You choose, we deliver
If you are interested in this story, you might be interested in others from The Journal Gazette. Go to and pick the subjects you care most about. We'll deliver your customized daily news report at 3 a.m. Fort Wayne time, right to your email.

Ben Smith

  • IU haunted by the past
    Those banners. What do they whisper, when Assembly Hall is quiet and the man who bears their weight is alone with the echoes and the empty seats?Surely Tom Crean must hear this, in the half-light:
  • Irish-FSU showdown evokes 02 Ty Mania
    I can see the future, now that North Carolina and Notre Dame have quit making Touchdown Jesus work overtime. It looks a lot like 2002.

Owls facing who’s who of trouble in Hoosiers

– Suddenly he’s the bomb-disposal guy from “The Hurt Locker,” though Fran Dunphy more resembles Jim Nabors than Jeremy Renner. Which wire do you snip, the red or the green one? And what’s up with this blue wire?

Always something about to blow up in your face, when it’s Indiana on the other end of the floor.

Always that smorgasbord of poisonous choices looking you square in the corneas when the Hoosiers are right, which happens to be, um, now.

And so here Saturday was Dunphy, 24 seasons and 467 victories into this as a head coach at Penn and now Temple, looking squarely into the abyss.

He’s got a veteran team – the cover of Temple’s tournament media guide features two seniors and three graduate students – but it’s cold comfort when you’re playing a team that put five players in double figures Friday night and a sixth who scored nine, and which shoots almost as well from the arc (.411) as it does overall (.486).

“I think the problem is, there’s not a weakness they have,” Dunphy says.

Not when they’re right. When they’re right, you double down on Cody Zeller in the post, and five other guys will drop nine threes on you, the way they did in the 82-63 disassembling of James Madison. Load up on the arc to take the three away, and, as on Friday, they’ll outscore you 36-20 in the paint, and outrebound you 38-28, and force 17 turnovers, which kicks off their merciless transition game.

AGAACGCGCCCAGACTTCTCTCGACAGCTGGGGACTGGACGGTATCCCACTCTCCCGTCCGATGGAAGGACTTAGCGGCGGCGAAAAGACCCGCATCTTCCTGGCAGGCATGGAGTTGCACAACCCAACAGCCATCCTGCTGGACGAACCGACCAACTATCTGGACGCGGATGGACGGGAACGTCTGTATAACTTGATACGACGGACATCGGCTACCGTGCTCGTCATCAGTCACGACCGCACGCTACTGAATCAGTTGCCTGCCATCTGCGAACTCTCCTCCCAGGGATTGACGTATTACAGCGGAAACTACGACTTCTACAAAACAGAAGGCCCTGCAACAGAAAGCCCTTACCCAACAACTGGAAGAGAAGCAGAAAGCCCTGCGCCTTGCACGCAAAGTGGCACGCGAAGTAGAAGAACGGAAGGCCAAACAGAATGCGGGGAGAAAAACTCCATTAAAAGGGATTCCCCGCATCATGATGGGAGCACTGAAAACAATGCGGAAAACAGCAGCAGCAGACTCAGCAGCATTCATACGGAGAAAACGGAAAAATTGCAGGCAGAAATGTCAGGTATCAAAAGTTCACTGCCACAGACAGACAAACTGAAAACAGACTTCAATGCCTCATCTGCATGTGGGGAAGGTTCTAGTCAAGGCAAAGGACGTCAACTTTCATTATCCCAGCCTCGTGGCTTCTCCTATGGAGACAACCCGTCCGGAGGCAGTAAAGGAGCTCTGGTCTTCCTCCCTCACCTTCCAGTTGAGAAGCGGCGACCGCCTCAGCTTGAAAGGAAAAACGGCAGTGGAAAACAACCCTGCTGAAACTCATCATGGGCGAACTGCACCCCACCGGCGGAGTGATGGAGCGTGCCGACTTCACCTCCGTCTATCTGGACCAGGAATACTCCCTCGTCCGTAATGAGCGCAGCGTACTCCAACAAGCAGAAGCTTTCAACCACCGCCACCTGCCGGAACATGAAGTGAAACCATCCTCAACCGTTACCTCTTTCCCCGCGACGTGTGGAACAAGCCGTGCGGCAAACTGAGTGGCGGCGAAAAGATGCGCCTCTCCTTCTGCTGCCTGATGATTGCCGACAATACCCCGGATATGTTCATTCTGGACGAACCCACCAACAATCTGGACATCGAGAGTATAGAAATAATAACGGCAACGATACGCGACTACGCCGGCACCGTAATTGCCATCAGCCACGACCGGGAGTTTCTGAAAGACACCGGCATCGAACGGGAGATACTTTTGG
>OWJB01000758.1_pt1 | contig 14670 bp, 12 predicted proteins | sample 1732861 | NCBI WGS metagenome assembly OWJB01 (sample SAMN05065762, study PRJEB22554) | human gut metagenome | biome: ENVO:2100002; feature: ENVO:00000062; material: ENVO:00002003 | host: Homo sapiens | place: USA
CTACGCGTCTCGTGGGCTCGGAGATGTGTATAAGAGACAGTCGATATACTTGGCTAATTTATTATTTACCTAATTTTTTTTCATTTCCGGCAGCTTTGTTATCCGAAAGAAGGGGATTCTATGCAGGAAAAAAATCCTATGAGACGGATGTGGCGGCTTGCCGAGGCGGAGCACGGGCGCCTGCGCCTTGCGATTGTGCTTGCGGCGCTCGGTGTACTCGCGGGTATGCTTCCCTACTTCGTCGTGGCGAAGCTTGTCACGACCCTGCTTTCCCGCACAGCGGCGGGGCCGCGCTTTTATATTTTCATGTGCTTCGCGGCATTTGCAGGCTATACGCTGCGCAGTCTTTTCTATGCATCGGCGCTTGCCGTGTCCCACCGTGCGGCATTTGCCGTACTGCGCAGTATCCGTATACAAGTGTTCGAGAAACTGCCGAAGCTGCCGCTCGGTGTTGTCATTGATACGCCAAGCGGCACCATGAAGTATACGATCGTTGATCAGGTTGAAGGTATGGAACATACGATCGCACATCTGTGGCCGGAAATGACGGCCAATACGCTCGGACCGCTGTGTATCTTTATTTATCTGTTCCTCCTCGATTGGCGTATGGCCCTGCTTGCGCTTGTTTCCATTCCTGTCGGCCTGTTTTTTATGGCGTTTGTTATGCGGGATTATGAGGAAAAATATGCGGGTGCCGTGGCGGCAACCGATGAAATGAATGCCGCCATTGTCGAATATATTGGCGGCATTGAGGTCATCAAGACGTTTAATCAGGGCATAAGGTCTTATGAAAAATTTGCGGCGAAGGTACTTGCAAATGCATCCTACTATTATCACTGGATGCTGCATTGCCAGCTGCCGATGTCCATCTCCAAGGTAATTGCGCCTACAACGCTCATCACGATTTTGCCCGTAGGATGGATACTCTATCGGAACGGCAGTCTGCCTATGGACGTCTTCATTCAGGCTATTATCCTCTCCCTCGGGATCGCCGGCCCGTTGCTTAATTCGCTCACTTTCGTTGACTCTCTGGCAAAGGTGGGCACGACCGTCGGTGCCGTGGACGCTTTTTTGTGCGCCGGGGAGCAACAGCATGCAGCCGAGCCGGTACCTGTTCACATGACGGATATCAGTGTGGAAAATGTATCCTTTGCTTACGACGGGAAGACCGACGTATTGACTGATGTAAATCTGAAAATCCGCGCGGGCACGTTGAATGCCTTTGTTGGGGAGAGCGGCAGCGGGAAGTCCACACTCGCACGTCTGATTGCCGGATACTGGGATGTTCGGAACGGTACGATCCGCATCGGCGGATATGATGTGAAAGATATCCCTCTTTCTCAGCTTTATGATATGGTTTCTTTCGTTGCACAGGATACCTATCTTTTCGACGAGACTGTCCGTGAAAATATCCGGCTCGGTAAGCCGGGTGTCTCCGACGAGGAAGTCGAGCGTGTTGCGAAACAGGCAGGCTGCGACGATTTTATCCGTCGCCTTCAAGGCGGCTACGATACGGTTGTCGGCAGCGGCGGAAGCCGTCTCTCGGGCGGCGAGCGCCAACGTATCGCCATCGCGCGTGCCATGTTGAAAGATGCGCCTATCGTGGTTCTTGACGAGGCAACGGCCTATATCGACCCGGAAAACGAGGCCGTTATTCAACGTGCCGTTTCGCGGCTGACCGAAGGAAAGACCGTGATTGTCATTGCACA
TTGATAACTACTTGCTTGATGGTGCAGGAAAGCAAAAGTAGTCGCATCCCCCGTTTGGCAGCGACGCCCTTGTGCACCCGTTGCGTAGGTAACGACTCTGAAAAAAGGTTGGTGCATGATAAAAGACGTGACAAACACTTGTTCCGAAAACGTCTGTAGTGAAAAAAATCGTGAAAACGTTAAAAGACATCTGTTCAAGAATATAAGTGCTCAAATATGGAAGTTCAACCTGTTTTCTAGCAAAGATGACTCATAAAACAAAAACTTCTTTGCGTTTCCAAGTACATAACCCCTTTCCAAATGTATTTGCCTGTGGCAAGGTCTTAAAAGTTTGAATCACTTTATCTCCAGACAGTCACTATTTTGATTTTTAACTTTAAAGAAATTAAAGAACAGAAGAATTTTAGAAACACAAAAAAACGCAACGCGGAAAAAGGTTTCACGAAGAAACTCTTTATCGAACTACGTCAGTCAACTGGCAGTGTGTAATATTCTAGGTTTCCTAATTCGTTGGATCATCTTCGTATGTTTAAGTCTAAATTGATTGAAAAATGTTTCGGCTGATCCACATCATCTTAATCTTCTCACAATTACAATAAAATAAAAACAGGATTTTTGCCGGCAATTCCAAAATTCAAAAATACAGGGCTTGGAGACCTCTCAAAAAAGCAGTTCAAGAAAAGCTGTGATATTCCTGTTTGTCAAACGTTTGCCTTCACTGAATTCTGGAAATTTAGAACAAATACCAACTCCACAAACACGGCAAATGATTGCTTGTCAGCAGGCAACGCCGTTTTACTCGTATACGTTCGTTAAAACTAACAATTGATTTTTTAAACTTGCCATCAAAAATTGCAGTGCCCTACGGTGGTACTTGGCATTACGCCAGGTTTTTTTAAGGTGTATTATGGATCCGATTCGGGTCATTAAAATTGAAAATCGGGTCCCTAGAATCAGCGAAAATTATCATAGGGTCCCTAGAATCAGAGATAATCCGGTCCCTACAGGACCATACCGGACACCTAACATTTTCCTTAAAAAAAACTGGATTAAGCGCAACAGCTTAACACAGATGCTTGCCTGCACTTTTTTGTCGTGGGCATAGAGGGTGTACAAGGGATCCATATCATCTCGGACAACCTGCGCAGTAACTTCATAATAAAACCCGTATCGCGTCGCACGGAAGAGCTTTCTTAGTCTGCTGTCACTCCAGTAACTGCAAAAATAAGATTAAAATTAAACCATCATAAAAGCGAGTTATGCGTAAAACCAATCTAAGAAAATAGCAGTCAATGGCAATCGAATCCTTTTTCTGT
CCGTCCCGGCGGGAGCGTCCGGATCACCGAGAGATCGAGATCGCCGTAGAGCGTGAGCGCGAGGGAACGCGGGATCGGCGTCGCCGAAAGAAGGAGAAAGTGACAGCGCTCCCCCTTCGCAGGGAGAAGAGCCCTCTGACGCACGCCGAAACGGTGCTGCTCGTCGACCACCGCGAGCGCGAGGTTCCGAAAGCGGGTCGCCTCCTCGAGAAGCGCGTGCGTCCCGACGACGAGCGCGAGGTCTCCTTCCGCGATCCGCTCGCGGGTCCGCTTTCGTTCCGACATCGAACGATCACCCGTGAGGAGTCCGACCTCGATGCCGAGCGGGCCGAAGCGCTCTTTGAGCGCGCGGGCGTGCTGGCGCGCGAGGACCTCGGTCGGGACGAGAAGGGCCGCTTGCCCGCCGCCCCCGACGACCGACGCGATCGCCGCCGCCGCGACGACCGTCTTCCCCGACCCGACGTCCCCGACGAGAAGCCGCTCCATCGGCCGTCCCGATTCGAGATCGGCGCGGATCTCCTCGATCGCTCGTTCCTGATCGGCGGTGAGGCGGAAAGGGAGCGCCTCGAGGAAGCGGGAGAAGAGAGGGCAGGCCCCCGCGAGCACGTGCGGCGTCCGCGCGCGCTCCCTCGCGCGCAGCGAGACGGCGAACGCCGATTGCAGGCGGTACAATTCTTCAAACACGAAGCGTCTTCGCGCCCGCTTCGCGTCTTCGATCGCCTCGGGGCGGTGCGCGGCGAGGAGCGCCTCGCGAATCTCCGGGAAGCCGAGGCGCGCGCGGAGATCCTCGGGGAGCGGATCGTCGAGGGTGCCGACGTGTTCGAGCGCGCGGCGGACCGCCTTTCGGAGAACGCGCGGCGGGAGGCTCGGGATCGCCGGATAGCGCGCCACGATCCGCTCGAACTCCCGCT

Your choice. Your poison.

“They’re a good offensive team, and they play a good pace, and they’ve got some good players,” Temple guard Khalif Wyatt says, perhaps underselling a bit. “We’ve just got to be solid on defense and try to limit them to one shot as many times as we can.”

And maybe, while you’re at it, you hope Indiana looks past you a little bit, but even there the Hoosiers slam the door on you. If Indiana is looking a millisecond past 2:45 p.m. or so today, the Hoosiers disguise it well, when someone asked Victor Oladipo if he was excited to a step away from playing back home in D.C., he shook his head.

“No, I don’t really think so,” he said. “I know me and my teammates are just focused on tomorrow’s game and the task at hand.”

And so forget the fact that after today Jordan Hulls will have played more games at Indiana than any player in history, because when they asked him about it, he wasn’t even aware of it. And forget, too, the significance of passing 1,700 points in his career, because Christian Watford has.

“I just want to play with these guys as long as possible,” he said.

Hmm. Well, maybe the pressure of being a 1 seed will give Temple an opening, then.

What about that, Cody Zeller?

“We’ve been dealing with expectations all year,” he says. “Nothing has changed much.”

Only the target of opportunity. Which is Fran Dunphy’s basketball team, this day.

“I think the big thing is how talented they are, how big they are, how well-coached they are,” Dunphy said Saturday. “If all they did is shoot threes, you can control that a little bit. But each one of these guys that can make a three can also drive off the dribble and help and drive and kick for their teammates. And then transition is a huge concern, because they can run it at the rim each and every time as well.”

A deadpan stare.

“We’re … concerned,” he said.

His audience chuckled. He did not.

Ben Smith has been covering sports in Fort Wayne since 1986. His columns appear four times a week. He can be reached by email at; phone, 461-8736; or fax 461-8648.